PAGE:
That kind of thinking, in fact, was so prevalent that it became obvious that much of the Orioles' fan base was thinking more long term -- the 31-year absence from the World Series -- than the more recent 14-year losing streak. Just as the last two years seemed little more than a mirage, so were the 1996 and '97 teams that advanced to postseason play, only to be dismissed in the ALCS round.
To me, it became obvious that those who had been around for three decades identified more with the successful O's teams of the late 1970s and early 1980s than they did with the group from the mid-1990s. It's almost as if those teams, for whatever reason, don't exist in the minds of the fervent fans.
The reasoning may be very simple. The successful teams in the mid-1990s represented a "quick fix" for a team that was aging and featured a parade of free agents who passed through the area, stopping barely long enough to make their presence known, but not leave a lasting impression. Cal Ripken Jr., Mike Mussina and Brady Anderson had been key players and B.J. Surhoff and Mike Bordick became fixtures in the community but for the most part, this was a team in transition, a team with a woefully weak pitching staff, hardly the kind usually identified with previous successes.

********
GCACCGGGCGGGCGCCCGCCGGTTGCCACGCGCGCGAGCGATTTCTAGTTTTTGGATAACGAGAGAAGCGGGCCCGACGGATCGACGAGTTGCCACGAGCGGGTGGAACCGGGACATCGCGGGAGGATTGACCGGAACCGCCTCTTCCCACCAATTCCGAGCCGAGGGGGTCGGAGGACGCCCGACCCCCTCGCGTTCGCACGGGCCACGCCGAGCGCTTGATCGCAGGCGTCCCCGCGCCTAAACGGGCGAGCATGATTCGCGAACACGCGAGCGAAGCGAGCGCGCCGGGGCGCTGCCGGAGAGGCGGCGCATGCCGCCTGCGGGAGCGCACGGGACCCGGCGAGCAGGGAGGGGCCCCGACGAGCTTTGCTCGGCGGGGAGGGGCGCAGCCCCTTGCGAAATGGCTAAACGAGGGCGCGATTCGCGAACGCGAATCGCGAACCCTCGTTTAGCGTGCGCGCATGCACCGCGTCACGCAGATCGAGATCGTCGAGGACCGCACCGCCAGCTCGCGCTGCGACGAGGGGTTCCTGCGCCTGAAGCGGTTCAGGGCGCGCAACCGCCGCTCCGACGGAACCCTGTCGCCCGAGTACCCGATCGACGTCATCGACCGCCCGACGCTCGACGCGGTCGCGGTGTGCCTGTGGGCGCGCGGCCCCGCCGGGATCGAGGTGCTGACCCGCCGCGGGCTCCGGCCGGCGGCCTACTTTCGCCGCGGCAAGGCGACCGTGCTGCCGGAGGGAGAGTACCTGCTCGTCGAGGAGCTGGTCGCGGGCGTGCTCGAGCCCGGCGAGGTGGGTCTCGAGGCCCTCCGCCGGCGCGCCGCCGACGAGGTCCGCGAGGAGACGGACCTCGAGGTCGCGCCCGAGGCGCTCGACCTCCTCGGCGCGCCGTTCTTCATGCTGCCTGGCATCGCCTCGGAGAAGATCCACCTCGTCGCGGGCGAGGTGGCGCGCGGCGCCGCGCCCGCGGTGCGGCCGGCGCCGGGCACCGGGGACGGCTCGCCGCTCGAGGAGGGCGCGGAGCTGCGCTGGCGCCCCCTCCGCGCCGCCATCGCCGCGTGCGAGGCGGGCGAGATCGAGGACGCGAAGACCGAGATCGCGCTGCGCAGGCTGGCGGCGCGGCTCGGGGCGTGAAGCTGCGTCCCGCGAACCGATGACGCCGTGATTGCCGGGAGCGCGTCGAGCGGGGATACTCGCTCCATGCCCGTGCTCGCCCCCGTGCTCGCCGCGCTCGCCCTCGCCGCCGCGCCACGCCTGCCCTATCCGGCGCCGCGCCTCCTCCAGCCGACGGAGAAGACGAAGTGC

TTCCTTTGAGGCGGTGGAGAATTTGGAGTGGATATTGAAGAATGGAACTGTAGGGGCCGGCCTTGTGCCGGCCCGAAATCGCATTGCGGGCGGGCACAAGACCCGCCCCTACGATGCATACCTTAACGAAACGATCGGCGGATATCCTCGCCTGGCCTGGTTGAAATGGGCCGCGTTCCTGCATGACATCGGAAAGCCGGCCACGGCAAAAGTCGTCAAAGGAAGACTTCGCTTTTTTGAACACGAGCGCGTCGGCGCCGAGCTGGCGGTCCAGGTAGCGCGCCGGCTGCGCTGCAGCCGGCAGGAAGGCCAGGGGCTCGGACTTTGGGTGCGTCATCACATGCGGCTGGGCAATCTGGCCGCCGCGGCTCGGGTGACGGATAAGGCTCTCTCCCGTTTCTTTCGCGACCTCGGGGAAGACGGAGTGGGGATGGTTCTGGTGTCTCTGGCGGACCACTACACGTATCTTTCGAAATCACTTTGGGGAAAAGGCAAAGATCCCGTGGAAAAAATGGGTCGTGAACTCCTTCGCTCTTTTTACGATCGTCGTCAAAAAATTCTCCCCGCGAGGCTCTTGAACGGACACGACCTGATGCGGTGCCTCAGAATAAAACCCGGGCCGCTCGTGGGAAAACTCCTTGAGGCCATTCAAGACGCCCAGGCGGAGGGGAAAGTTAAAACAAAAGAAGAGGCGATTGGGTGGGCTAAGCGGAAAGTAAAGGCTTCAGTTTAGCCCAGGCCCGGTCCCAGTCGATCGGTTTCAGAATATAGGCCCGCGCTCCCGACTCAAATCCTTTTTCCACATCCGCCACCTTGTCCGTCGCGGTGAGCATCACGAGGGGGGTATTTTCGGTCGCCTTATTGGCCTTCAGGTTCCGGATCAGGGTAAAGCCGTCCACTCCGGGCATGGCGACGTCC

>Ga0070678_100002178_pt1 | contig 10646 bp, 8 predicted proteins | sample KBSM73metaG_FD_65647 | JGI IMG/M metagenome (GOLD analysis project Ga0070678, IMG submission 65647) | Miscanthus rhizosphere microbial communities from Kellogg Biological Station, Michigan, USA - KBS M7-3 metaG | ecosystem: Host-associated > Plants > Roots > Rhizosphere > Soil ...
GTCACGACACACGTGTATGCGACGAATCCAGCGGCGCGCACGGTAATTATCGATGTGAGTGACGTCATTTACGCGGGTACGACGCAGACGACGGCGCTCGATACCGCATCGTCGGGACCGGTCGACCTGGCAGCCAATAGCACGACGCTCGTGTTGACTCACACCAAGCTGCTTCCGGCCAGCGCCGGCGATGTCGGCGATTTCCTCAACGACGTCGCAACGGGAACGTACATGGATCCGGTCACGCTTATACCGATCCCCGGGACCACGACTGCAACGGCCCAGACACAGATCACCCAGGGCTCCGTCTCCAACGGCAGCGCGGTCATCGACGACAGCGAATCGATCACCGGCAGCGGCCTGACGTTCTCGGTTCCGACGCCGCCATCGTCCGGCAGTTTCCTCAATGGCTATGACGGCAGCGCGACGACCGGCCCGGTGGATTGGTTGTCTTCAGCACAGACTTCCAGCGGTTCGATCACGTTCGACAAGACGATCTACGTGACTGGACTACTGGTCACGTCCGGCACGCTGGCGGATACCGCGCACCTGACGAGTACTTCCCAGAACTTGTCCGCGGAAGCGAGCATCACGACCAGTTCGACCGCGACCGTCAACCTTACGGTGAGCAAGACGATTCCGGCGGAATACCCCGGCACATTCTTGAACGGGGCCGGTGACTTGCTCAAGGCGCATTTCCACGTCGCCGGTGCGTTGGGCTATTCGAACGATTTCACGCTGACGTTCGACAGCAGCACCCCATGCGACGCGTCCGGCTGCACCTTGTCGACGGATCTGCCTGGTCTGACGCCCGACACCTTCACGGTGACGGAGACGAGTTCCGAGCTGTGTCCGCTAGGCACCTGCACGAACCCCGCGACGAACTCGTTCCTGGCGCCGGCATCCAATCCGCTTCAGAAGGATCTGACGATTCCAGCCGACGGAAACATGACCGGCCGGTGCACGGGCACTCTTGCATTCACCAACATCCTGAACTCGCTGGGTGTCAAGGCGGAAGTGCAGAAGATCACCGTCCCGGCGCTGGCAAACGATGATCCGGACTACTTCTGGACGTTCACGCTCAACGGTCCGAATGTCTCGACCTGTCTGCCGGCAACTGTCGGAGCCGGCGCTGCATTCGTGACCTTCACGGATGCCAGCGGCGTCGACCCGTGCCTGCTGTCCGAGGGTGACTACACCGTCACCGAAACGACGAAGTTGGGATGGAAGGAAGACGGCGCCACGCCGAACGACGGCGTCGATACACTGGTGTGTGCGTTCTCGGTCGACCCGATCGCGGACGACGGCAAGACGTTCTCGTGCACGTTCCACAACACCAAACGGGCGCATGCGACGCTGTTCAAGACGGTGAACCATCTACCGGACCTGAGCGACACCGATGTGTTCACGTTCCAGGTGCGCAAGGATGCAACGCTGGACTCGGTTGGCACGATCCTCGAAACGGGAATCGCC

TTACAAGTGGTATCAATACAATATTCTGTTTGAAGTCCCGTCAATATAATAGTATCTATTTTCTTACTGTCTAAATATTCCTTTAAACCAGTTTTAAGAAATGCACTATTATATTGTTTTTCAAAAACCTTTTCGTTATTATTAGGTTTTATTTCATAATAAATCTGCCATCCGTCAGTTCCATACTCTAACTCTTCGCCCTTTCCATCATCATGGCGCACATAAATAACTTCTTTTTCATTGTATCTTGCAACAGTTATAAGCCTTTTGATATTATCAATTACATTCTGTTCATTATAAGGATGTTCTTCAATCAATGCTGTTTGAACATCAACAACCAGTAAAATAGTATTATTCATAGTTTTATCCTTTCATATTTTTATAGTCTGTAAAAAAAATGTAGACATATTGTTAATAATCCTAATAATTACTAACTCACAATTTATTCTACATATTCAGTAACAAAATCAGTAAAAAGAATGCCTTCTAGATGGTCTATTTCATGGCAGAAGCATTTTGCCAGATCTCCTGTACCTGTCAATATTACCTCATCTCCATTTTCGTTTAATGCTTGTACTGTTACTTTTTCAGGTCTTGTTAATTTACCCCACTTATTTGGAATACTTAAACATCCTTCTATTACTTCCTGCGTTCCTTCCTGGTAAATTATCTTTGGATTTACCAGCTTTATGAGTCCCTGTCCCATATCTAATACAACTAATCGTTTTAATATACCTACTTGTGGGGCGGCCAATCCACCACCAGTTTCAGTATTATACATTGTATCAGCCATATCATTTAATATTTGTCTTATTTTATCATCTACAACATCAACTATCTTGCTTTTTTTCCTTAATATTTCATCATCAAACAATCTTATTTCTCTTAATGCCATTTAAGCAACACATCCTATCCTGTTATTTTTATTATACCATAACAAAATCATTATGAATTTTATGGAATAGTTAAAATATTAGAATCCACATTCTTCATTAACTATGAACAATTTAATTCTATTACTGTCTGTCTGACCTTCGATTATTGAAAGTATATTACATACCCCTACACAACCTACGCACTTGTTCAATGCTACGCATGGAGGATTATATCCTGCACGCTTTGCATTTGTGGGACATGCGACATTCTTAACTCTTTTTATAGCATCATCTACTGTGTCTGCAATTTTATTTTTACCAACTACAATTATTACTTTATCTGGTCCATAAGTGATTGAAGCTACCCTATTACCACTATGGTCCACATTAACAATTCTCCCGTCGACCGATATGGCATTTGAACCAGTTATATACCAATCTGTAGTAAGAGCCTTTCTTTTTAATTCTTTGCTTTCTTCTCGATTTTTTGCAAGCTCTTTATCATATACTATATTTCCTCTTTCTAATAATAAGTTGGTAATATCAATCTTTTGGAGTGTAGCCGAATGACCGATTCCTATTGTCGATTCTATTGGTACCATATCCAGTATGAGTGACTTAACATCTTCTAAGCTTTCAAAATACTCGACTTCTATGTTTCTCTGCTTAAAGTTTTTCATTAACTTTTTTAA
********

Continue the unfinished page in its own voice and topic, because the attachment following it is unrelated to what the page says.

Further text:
It was not unlike the stretch the O's went through under Edward Bennett Williams' ownership from 1984-86, the major difference of course being that the team in the 1990s salvaged a couple of postseason experiences, the unfortunate highlight of which was the Derek Jeter-Jeffrey Maier home run. Some still would have you believe that play cost the Orioles the American League pennant, when in fact they won the next game before losing three straight at home because of a pitching staff seemingly being held together by duct tape.